Reflecting on the Value of the Three Horizon Model for our Innovating Future

Business as usualThere is that prevailing sense that we are just managing for ‘business as usual’, leaving many increasingly uncomfortable and feeling exposed. Why?

Our businesses are not adapting fast enough to changing conditions in the market, often lagging in the competitive race to update and keep relevant.

Businesses are struggling with conflicting knowledge flows and incoming intelligence, just simply managing their talent to keep them relevant, engaged and outwardly orientated.

They need to constantly adjust and adapt to the demands and challenges within the societal conditions, environments and markets, grappling with constant shifts in consumer demand and coping with the declining natural resources and of what all of this might mean.

We are often short on foresight and certainly struggling with growing complexity.

Bill Sharpe and Tony Hodgson, along with Andrew Curry and Graham Leicester, have been working to bring the Three Horizons framework into a more widespread use . Once I had ‘found them’ through the International Futures Forum they became the catalyst for my own perspective of exploring this framework and applying it specifically for innovation

Bill and Tony have recently provide a wonderfully descriptive view of valuing the Three Horizon Framework within a 3H slideshare deck I’d encourage you to work through. It frames and captures much that reflects the tensions and approaches to overcome these.

I’d also encourage you to go back and explore my different thoughts in this site by entering in the search box: “three horizons”. My trilogy of blogs starting with “the Value of Managing Innovation Across the Three Horizons” I’d suggest is equally not a bad place to start for a clear background to this methodology.

Reflecting on a framework to that can help frame those future discussions?

Three Horizons IFFLet me reflect on some of the thinking around the 3H framework as I relate to it from my more dedicated focus, the innovation management perspective.

Why I so much like this 3H framework is in its value where you can construct distinctly different horizon focuses, based on the present, that allow a ‘growing future consciousness’

Our need is that we all must find ways to embrace the future, to not get simply caught up and washed away, because we were ‘just’ unable to move beyond the present, or simply stayed stuck in the past. I think this 3H framework is very powerful to allow us to move beyond our existing framing, to map across different horizons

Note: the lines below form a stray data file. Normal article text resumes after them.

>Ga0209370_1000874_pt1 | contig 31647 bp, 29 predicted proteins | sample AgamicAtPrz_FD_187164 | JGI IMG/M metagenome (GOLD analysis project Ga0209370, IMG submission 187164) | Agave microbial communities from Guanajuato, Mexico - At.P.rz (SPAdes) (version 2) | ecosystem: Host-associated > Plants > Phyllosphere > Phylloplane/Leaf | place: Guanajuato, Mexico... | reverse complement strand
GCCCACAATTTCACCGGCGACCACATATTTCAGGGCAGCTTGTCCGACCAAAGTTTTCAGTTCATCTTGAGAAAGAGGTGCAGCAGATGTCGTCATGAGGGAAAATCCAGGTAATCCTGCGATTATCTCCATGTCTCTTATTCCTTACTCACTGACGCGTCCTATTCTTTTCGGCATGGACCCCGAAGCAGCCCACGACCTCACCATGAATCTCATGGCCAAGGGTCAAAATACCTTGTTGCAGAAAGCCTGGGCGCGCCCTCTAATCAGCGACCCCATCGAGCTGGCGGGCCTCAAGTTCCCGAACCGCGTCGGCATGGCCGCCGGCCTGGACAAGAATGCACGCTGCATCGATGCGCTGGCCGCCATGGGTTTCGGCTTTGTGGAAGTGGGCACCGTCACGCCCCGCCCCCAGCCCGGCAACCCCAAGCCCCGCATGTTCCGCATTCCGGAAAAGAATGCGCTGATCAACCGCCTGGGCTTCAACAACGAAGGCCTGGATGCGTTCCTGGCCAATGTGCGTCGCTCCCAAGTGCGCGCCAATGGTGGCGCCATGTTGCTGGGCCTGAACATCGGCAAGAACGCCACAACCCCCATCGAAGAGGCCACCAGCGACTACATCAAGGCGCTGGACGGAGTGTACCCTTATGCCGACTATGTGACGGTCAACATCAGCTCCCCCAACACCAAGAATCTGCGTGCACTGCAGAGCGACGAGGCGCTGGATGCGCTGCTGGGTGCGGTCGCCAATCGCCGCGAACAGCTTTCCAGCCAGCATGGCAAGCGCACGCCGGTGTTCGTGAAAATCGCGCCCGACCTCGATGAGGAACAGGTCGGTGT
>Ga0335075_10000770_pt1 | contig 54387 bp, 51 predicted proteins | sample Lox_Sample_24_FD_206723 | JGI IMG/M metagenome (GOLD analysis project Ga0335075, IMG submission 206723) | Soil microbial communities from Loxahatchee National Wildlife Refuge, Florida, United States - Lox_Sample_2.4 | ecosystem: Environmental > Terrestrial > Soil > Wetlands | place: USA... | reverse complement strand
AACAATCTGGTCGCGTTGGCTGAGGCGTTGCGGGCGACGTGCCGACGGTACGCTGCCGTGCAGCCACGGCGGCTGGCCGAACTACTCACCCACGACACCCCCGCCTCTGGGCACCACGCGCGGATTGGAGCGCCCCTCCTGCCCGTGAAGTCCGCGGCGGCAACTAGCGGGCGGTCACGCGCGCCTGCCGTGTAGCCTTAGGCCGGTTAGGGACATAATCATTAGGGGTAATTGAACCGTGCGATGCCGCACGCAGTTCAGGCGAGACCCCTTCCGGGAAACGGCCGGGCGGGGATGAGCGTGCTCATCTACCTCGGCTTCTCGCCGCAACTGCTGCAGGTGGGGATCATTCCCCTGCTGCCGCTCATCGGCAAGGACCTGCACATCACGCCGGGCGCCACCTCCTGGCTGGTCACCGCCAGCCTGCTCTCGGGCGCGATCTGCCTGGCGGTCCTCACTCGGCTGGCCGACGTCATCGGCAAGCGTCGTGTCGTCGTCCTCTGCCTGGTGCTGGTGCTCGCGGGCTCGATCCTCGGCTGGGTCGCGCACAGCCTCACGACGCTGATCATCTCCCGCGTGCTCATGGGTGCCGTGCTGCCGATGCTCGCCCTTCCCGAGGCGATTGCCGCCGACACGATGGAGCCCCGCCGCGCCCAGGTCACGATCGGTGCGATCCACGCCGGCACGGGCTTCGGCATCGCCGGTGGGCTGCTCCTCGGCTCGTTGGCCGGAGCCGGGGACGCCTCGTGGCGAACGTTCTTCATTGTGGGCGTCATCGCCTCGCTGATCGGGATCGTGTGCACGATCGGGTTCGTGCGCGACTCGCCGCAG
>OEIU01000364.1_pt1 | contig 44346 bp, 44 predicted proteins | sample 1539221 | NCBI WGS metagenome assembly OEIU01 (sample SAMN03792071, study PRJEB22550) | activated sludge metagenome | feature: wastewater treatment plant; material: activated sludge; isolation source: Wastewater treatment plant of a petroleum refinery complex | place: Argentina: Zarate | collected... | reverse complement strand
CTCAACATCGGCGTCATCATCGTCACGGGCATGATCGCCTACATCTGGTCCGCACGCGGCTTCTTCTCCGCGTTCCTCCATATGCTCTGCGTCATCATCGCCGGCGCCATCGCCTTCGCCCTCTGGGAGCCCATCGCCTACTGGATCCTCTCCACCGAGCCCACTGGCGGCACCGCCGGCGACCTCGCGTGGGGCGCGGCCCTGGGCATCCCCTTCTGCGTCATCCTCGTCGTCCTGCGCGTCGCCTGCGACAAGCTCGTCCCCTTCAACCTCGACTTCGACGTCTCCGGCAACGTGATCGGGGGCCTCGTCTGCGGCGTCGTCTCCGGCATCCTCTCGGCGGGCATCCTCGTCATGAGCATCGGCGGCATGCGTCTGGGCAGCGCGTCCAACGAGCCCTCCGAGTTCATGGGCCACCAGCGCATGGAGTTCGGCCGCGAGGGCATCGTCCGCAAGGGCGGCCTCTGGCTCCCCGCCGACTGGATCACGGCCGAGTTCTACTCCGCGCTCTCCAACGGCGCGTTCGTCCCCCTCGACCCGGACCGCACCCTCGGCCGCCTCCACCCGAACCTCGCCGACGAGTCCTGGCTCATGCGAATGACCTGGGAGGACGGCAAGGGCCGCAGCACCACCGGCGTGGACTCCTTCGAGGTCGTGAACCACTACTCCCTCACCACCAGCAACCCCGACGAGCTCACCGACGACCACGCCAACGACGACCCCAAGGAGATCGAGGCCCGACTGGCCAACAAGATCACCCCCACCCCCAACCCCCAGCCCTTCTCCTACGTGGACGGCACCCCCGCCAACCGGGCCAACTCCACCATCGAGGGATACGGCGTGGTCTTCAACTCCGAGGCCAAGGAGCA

Often we are caught be surprise, ignoring many warning signs

With our lack of foresight and lack of actions we lose something that begins us to ‘walk the path towards decay.’ If we ignore ‘taking action’ long enough for a host of seemingly reasonable reasons, when something occurs that simply confirms what we inwardly had felt for some time might possibly happen, it has already grown into a real problem.

By using our ability of using foresight; of seeing this possible set of events, different signals and warnings we have two choices. We could have chosen to continued to ignore it, or we start to make  ‘investments’ into building new defenses, new capabilities, new stepping-stones to the future.

There is this powerful need to look towards the future

Based on what we know today and what we can set about building and exploring does hold the exciting promise of the future. Look out of ourselves offers a more rewarding prospect.

A future held in our own hands then we can help shape it and integrate it into our daily lives or of course, we can simply ignore it and keep hunkered down in what we do, feeling we are comfortable and secure. I would argue we all need to embrace change, not avoid it, it never goes away, it is constantly tapping you on the shoulder.

We need to keep reflecting upon what is dominant, prevalent and pattern-changing, as these positions are constantly shifting. Scanning the horizons and what is simply all around ‘us’ offers those ‘pockets of the future’ to invest in, explore and experiment, to be open to change.

Initially these pockets of the future may seem a long way off, often just really weak signals, but are indicating different, perhaps far more radical and perhaps disruptive changes and our organizations need to constantly re-equip for these by building different capabilities and competencies. Technology clearly comes to mind with wave upon wave of change, crashing against the established rocks, beginning to weaken the existing structures and form new ones.

Just remember the present is already in decline

It is the constant renewing, the transforming and capturing of these weak signals, today clearly seen as marginal to our business, that can ‘permit us’ to explore and begin to re-equip ourselves for the changes that might happen. Small investments anticipating potential changes are highly valuable to consider.

We can choose to ignore these signals or poorly under fund them as they are often seemingly vague, often unrelated to our existing practices. They are unsure in what they bring, mostly experimental in the early investigations,that ‘seemingly’ conflict, even drawing resources away from our existing model but at what risk to the future?